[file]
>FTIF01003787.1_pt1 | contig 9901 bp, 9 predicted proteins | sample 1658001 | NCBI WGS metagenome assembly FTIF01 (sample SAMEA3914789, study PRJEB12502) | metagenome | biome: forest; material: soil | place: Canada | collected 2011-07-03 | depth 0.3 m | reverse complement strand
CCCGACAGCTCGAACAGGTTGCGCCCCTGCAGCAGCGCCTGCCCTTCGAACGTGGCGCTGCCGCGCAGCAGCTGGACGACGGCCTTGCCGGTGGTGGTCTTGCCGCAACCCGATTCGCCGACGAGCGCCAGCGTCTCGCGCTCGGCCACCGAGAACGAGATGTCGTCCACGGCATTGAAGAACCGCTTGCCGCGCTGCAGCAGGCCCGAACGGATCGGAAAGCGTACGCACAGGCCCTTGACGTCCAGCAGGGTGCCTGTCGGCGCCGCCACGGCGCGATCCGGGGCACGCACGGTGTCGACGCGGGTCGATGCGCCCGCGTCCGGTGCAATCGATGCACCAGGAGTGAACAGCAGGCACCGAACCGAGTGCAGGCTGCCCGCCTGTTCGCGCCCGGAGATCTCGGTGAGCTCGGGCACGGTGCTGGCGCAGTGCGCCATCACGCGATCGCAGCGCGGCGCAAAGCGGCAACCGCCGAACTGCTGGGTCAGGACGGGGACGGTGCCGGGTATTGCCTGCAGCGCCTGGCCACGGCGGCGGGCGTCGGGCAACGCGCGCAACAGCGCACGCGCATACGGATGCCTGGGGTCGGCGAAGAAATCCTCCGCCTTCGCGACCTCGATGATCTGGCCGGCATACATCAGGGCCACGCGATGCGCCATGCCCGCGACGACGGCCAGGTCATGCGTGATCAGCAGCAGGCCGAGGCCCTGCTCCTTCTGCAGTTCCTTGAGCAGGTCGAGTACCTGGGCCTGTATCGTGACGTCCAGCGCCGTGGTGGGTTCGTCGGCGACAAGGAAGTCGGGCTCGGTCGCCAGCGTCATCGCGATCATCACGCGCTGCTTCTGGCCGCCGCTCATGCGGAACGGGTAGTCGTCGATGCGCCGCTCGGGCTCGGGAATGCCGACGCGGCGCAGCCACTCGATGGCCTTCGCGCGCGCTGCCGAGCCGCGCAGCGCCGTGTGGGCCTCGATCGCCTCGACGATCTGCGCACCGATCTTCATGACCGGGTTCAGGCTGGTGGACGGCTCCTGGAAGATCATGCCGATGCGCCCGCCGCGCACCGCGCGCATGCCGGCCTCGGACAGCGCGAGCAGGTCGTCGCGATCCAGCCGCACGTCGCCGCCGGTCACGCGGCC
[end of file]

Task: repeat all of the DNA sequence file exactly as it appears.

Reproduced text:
>FTIF01003787.1_pt1 | contig 9901 bp, 9 predicted proteins | sample 1658001 | NCBI WGS metagenome assembly FTIF01 (sample SAMEA3914789, study PRJEB12502) | metagenome | biome: forest; material: soil | place: Canada | collected 2011-07-03 | depth 0.3 m | reverse complement strand
CCCGACAGCTCGAACAGGTTGCGCCCCTGCAGCAGCGCCTGCCCTTCGAACGTGGCGCTGCCGCGCAGCAGCTGGACGACGGCCTTGCCGGTGGTGGTCTTGCCGCAACCCGATTCGCCGACGAGCGCCAGCGTCTCGCGCTCGGCCACCGAGAACGAGATGTCGTCCACGGCATTGAAGAACCGCTTGCCGCGCTGCAGCAGGCCCGAACGGATCGGAAAGCGTACGCACAGGCCCTTGACGTCCAGCAGGGTGCCTGTCGGCGCCGCCACGGCGCGATCCGGGGCACGCACGGTGTCGACGCGGGTCGATGCGCCCGCGTCCGGTGCAATCGATGCACCAGGAGTGAACAGCAGGCACCGAACCGAGTGCAGGCTGCCCGCCTGTTCGCGCCCGGAGATCTCGGTGAGCTCGGGCACGGTGCTGGCGCAGTGCGCCATCACGCGATCGCAGCGCGGCGCAAAGCGGCAACCGCCGAACTGCTGGGTCAGGACGGGGACGGTGCCGGGTATTGCCTGCAGCGCCTGGCCACGGCGGCGGGCGTCGGGCAACGCGCGCAACAGCGCACGCGCATACGGATGCCTGGGGTCGGCGAAGAAATCCTCCGCCTTCGCGACCTCGATGATCTGGCCGGCATACATCAGGGCCACGCGATGCGCCATGCCCGCGACGACGGCCAGGTCATGCGTGATCAGCAGCAGGCCGAGGCCCTGCTCCTTCTGCAGTTCCTTGAGCAGGTCGAGTACCTGGGCCTGTATCGTGACGTCCAGCGCCGTGGTGGGTTCGTCGGCGACAAGGAAGTCGGGCTCGGTCGCCAGCGTCATCGCGATCATCACGCGCTGCTTCTGGCCGCCGCTCATGCGGAACGGGTAGTCGTCGATGCGCCGCTCGGGCTCGGGAATGCCGACGCGGCGCAGCCACTCGATGGCCTTCGCGCGCGCTGCCGAGCCGCGCAGCGCCGTGTGGGCCTCGATCGCCTCGACGATCTGCGCACCGATCTTCATGACCGGGTTCAGGCTGGTGGACGGCTCCTGGAAGATCATGCCGATGCGCCCGCCGCGCACCGCGCGCATGCCGGCCTCGGACAGCGCGAGCAGGTCGTCGCGATCCAGCCGCACGTCGCCGCCGGTCACGCGGCC